Friday, April 28, 2006

Unrestrained! has taken over my life right now. I'll come up for air and post more often when I'm done in a couple weeks.

This post starts with The Office, the American version of which has won me over. It's about the only U.S. network TV series with interesting-looking people on it. Steve Carell is fantastic as Michael Scott, a walking, talking hangnail of a human. I find the series doesn't centre on his constant humiliation the way the British series did, probably because that sort of humour would be hard to sustain (and tolerate) over 20-plus episodes a season or however many they're producing. The utter destruction visited upon David Brent (Scott's British counterpart) just wouldn't work over a long U.S. network season.

The American series also lacks the poetry of Gervais & Merchant's version. I'm thinking specifically of John Betjeman's "Slough" and how it informed every moment of the original 12 episodes of The Office. I need to read more of his work.

I first saw Betjeman's name mentioned in some Charisma Records "historical notes" inside my copy of Genesis's Nursery Cryme. Charisma founder Tony Stratton-Smith (RIP) writes, "We maintained too, a certain eccentricity: the comic invention of Monty Python (like Genssis, with Charisma for almost a decade) was laid beside the quintessentially english recordings of Sir John Betjeman..." Aha.

I've never actually seen a John Betjeman record—I'm sure they were deleted pretty quickly if they reached these shores at all—but I'm on the lookout now. According to this article in The Guardian, Sir John's hipper than ever. Anyone who treated guests to Scotch and shortbread—never mind wrote something scathing as "Slough" and was labelmates with Peter Hammill—is all right by me.

Wednesday, April 19, 2006

I watched American Idol for the first time last week. Sure, this show embodies evil in popular culture, and its producers, contestants, and audience should be castigated as the worshippers of Mammon that they are. But last week's episode was a salute to Queen, with the would-be Idols plundering the golden catalogue of Mercury/May/Deacon/Taylor for songs to massacre. I couldn’t miss that car wreck, could I?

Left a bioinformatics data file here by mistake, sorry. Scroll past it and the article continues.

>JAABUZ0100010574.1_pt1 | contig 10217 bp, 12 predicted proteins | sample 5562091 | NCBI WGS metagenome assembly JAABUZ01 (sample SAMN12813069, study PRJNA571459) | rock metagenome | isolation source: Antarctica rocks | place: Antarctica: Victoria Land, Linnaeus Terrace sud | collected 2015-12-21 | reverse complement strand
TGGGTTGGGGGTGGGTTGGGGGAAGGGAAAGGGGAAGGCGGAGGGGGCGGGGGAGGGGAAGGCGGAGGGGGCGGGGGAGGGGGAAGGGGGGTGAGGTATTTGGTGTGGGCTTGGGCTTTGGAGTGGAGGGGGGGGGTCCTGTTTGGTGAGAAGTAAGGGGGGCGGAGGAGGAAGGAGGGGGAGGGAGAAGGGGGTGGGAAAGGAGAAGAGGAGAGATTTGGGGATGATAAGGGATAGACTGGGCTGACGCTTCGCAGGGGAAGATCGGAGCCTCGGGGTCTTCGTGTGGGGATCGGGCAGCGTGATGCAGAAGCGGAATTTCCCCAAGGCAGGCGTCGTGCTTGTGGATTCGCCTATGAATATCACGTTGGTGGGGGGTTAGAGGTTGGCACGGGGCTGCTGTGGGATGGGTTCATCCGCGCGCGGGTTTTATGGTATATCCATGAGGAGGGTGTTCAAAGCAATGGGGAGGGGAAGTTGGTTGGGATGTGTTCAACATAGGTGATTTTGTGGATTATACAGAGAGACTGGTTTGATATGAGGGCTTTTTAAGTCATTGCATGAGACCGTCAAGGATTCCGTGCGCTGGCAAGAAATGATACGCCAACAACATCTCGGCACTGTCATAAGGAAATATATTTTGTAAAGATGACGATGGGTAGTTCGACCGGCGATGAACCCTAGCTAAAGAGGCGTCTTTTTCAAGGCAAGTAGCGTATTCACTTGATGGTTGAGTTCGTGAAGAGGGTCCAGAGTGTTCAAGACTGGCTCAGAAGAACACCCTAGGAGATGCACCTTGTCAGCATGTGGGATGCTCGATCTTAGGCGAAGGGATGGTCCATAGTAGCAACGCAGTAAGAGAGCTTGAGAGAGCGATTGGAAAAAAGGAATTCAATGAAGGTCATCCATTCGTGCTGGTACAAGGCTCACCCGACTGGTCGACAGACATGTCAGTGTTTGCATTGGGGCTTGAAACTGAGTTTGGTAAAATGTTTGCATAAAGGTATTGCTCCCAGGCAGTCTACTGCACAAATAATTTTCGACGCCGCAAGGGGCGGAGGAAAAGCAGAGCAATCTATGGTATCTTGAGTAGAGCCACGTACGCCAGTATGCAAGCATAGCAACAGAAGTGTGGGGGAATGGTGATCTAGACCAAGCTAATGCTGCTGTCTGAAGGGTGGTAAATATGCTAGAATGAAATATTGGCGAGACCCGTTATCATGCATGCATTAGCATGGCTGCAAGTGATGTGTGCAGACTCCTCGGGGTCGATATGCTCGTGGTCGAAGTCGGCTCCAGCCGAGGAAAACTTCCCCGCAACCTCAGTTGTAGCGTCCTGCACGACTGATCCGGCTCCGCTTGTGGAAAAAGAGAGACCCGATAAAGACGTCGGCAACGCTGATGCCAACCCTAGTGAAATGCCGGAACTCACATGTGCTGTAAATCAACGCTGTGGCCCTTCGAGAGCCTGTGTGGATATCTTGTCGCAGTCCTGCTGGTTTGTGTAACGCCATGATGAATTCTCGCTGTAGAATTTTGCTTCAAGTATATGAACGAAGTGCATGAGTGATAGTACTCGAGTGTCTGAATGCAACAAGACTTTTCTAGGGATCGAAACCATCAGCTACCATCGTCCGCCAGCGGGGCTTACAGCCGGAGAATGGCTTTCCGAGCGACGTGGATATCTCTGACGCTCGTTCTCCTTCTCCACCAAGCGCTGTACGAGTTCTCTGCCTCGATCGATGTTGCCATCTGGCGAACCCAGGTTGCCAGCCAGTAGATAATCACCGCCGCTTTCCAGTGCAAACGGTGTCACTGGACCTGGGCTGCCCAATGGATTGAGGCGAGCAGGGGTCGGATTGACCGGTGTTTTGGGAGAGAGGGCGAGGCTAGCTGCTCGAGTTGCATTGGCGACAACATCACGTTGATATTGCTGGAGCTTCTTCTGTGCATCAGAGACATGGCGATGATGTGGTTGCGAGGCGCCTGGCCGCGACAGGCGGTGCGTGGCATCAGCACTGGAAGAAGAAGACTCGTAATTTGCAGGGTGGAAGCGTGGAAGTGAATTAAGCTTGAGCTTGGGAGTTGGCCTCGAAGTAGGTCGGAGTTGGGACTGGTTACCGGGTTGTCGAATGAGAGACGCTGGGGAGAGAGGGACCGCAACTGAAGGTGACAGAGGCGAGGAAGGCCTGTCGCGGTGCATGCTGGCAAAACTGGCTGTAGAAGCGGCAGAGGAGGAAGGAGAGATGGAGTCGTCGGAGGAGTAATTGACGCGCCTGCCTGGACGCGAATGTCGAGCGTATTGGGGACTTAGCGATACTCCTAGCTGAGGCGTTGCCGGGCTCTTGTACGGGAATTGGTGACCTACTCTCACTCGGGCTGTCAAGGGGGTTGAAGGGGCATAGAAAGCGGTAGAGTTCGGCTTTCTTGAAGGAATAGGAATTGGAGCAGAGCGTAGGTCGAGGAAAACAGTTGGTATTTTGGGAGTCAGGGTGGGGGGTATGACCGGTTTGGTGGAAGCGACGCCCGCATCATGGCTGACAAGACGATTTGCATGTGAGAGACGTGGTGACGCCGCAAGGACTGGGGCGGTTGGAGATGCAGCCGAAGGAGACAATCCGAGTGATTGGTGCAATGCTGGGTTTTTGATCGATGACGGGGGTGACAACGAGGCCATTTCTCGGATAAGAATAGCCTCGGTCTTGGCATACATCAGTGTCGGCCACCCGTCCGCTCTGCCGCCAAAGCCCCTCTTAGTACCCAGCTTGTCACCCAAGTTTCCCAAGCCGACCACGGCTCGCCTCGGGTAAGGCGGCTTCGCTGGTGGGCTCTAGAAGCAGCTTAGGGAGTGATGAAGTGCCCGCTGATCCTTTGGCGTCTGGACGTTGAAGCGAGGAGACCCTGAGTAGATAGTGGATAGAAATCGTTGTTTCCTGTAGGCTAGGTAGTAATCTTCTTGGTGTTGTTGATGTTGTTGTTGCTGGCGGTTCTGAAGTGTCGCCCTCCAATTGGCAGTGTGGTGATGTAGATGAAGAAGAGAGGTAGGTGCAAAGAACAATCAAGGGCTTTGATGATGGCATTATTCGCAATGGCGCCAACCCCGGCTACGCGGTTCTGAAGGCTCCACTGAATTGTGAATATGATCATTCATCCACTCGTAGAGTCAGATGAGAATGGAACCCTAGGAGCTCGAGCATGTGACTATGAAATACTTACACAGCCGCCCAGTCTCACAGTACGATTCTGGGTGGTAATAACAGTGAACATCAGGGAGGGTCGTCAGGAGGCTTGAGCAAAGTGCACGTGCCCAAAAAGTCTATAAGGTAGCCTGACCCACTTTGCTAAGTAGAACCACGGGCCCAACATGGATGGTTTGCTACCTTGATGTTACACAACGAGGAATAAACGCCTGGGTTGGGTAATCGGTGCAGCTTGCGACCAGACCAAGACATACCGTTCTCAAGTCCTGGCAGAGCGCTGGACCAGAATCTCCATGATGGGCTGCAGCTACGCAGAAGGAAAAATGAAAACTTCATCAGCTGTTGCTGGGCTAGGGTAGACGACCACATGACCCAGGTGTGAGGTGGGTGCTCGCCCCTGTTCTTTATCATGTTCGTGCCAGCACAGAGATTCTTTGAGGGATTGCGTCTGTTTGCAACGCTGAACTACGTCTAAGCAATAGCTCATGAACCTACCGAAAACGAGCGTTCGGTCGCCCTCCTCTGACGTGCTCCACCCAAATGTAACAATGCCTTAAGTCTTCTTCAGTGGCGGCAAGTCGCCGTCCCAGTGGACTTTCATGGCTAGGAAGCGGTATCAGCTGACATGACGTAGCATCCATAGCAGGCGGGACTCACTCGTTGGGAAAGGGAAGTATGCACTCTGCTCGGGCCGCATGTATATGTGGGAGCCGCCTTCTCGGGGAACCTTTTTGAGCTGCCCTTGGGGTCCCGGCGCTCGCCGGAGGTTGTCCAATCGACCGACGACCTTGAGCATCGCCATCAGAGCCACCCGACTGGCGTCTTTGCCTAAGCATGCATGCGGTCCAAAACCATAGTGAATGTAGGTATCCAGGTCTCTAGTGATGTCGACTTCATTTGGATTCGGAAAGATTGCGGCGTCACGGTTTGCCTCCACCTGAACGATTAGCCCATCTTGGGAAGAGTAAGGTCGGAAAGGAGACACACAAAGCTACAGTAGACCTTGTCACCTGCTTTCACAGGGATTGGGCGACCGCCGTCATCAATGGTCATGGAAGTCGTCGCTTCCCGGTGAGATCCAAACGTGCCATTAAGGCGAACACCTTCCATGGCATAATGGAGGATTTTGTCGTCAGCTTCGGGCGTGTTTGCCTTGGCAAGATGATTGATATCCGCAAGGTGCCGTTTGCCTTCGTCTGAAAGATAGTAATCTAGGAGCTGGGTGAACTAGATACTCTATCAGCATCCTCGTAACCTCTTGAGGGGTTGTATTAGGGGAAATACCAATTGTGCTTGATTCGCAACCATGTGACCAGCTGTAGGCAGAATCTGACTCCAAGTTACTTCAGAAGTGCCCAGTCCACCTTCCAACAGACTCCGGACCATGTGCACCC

The guy who sang a country-rock tainted version of “Fat Bottomed Girls” got voted off the island after the show. Good call, America.

Actually, all last week was Queen Week, with the Rodgers/May/Taylor "Queen Company" rock revue finishing their tour here in Vancouver. I didn't go, but I'm sure everyone had a good time. I also just picked up a Classic Albums DVD about the making of A Night at the Opera, an album that, when I was 12 or 13, I played until the vinyl was worn as thin as Bohemian Rhapsody's master tape. Because I've internalized that LP and taken those songs for granted for so long, the show contained some revelations. I'd never realized that "Sweet Lady" is in 3/4 time until Brian May demonstrated the riff in one of the DVD extras—the drums play it completely straight and mask the song's time signature. Clever. And May's explanation of "'39" really knocked me for a loop. He says it's about interplanetary time travellers, not emigrants from Europe going to the New World as I had always assumed. Guess my 12-year-old powers of interpretation were off, or I thought Rush had cornered the market on space opera stuff and didn't bother reading any of Queen's lyrics in the same light. Brian May, you are an extraordinary nerd and I salute you.

I haven't had cable for the past four years, so I've missed out on a lot of these Classic Albums shows. I don't mind being out of the loop too much. If I want to find out what's going on in mainstream culture, free TV can always offer me something, whether I want it or not. Locally, there's the Kool Countdown, a music video hit-parade roundup that fancylady and I end up watching with disturbing frequency on Thursday evenings. I think we can't look away for two reasons. 1) The show is based in Victoria, so it has that Island television low-budget CRTC-mandated local programming feel to it, as the host, the Garofalo-like Robin Farrell, touts whatever acts are playing the Save-On Foods Memorial Centre (Rob Thomas is coming!) between Madonna and James Blunt vids, and 2) Robin herself has a witty persona, enhanced by our suspicion that she hates all the music she presents on the show.

Tuesday, April 11, 2006

This one's for Super Robertson—Robert Wyatt singing "I'm a Believer" on Top of the Pops, a performance the BBC didn't air at the time (1974) because the sight of a paraplegic singing on television might have upset sensitive viewers...or something. Too bad about the prat doing the voiceover at the end. Seeing Wyatt blithely singing away while teenagers dance (not to mention Nick Mason on drums) more than makes up for it. Inspiring!